- I'm the one on the left.

Who Am I?

Why on earth is a zoologist and wildlife photographer writing about food?

I am Jesse Billington. According to my degree, I'm a zoologist and a wildlife photographer. But in practice, I'd like to think I'm rather more than that. I'm a travel writer, adventurer, journalist, amateur stunt person (I fall over a lot), and automotive enthusiast (read as "anorak"). I am a lot of things but the only real jobs I have ever had have been as a bartender and as a waiter.

I first got into the food industry when I wanted to top up my funds during my undergraduate degree so took a part-time bartending job in Reading, where I was studying at the time. It was at a bar called Smash, and it was awful. The owner had a dubious track record for doing illicit substances and taking members of the bar staff, as well as punters either to his office or home for reasons that one can only speculate. The rest of the staff were a hugely mixed bunch, from other students to full-timers and seemingly everyone in between. The food we served was awful. Pizzas predominantly, and I never heard a good word about them. But I was a bartender, and I'd work in front of house pulling pints and mixing cocktails, which doesn't sound too awful until you add in the surrounding details. Twelve different beers on tap on the wall behind the bar meant that customers rarely knew what they wanted to drink, and you were forced to add to the confusion by pointing at the vast array of fridges beneath the beer wall, rammed with a further 25 (at least) options of lager, pils, ale, stout, bitter and so on. This glut of options would result in every order starting with "errrrrrrrr". Which after several hundreds of customers a night would get wearisome. And then there were the cocktails. A menu of twelve or fourteen cocktails is fairly normal, but in a bar that was always rammed on a Friday and Saturday night, and had a simply ginormous happy hour, the problems quickly become apparent. Happy hour in Smash consisted of a BOGOF, wherein customers would pay for one, and receive two cocktails, typically two different ones as well. So now you have two, massively overly complicated cocktails to make, and a management required 3 minutes to do it in. Which would be fine if the bar was stocked with the materials needed. And there were clean glasses. And there was ice. The only benefit was that we could get away with free pouring to speed the process up. So once you'd fought your way to the stock room and back, without getting smacked in the face with a ping-pong paddle, because oh yeah, the bar also had four table tennis tables rammed in there, so drunk business people could attempt to play table tennis. Anyway, back at the bar, with all the ingredients you finally whip up two cocktails, the punter pays, and the cycle resumes. I hated it. It was too loud. The hours were awful, sometimes I wouldn't be leaving until gone 4am and would be walking back to halls in the sunrise listening to the dawn chorus. It was either too hot or too cold. The customers were rude. The risk of breaking your ankle was insanely high, and one customer actually did fall over at one point, and either broke her arm or dislocated her shoulder, I can't quite recall. Add into the equation having to avoid serving the local traveller community lest they start a fight, again. Nonetheless, it was one of the most hateful experiences of my life. And to add insult to injury the reviews weren't positive, and footfall was decreasing. So to drive up interest management came up with a brilliant plan, fake Tripadvisor reviews. Yes, alongside our work rota, we were given a rota for who needed to post a fake review and when. It was at this point I gave up, handed my notice in and left. Oh, and the uniform was double denim. Even by my own shonky fashion sense, that was something else.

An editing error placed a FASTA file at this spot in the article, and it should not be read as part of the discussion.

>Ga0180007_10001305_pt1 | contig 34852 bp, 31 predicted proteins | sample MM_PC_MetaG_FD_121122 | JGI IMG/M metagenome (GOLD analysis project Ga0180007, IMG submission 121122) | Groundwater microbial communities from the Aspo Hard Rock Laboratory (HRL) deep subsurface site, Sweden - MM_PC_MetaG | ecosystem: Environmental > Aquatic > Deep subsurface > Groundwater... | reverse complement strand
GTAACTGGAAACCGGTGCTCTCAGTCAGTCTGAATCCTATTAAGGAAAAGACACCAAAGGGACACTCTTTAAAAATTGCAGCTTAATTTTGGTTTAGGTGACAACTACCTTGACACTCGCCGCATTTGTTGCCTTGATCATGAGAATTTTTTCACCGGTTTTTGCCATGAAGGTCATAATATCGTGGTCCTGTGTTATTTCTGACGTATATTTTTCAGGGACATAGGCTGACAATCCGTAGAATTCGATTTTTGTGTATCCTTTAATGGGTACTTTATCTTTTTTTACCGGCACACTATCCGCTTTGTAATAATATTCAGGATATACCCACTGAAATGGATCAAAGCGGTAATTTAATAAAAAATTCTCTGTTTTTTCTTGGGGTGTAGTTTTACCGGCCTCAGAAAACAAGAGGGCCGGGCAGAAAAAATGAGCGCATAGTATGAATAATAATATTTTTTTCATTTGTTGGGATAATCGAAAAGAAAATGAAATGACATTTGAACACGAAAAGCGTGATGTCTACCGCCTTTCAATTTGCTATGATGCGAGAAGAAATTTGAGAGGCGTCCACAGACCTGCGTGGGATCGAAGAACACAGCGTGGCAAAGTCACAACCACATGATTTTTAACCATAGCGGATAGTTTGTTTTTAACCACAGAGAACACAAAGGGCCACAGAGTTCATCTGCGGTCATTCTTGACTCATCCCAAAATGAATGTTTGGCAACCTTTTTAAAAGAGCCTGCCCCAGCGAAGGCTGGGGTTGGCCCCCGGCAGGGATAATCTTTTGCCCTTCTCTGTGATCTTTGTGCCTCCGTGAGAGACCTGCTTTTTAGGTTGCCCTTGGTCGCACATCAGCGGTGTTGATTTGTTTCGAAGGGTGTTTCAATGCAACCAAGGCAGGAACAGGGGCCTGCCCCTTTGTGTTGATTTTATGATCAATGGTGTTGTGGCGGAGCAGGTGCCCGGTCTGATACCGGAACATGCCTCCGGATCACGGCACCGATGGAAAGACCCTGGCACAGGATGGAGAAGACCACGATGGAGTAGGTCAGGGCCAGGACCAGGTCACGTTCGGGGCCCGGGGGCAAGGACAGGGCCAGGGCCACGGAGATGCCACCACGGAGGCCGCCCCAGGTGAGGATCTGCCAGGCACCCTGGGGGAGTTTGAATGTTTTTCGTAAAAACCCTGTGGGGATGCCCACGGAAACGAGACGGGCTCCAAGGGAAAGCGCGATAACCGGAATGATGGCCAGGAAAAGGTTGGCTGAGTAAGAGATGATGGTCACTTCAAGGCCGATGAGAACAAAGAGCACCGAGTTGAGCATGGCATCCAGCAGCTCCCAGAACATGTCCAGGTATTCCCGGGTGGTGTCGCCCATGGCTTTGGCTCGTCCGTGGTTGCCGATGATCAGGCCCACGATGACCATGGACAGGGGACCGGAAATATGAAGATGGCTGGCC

So I left. But my pay didn't follow me. So began the drearisome process of chasing head office for my hours and my very hard-earned cash. And while that was all going on the rota of fake reviews kept running, and I was still in the group page on Facebook, so I could see the goings-on from the inside. Revenge seemed apt. So, I wrote my own review of the bar, from the customer's perspective and put it on Tripadvisor with the snappy title "A.A. Gill is turning in his grave". It reads as so;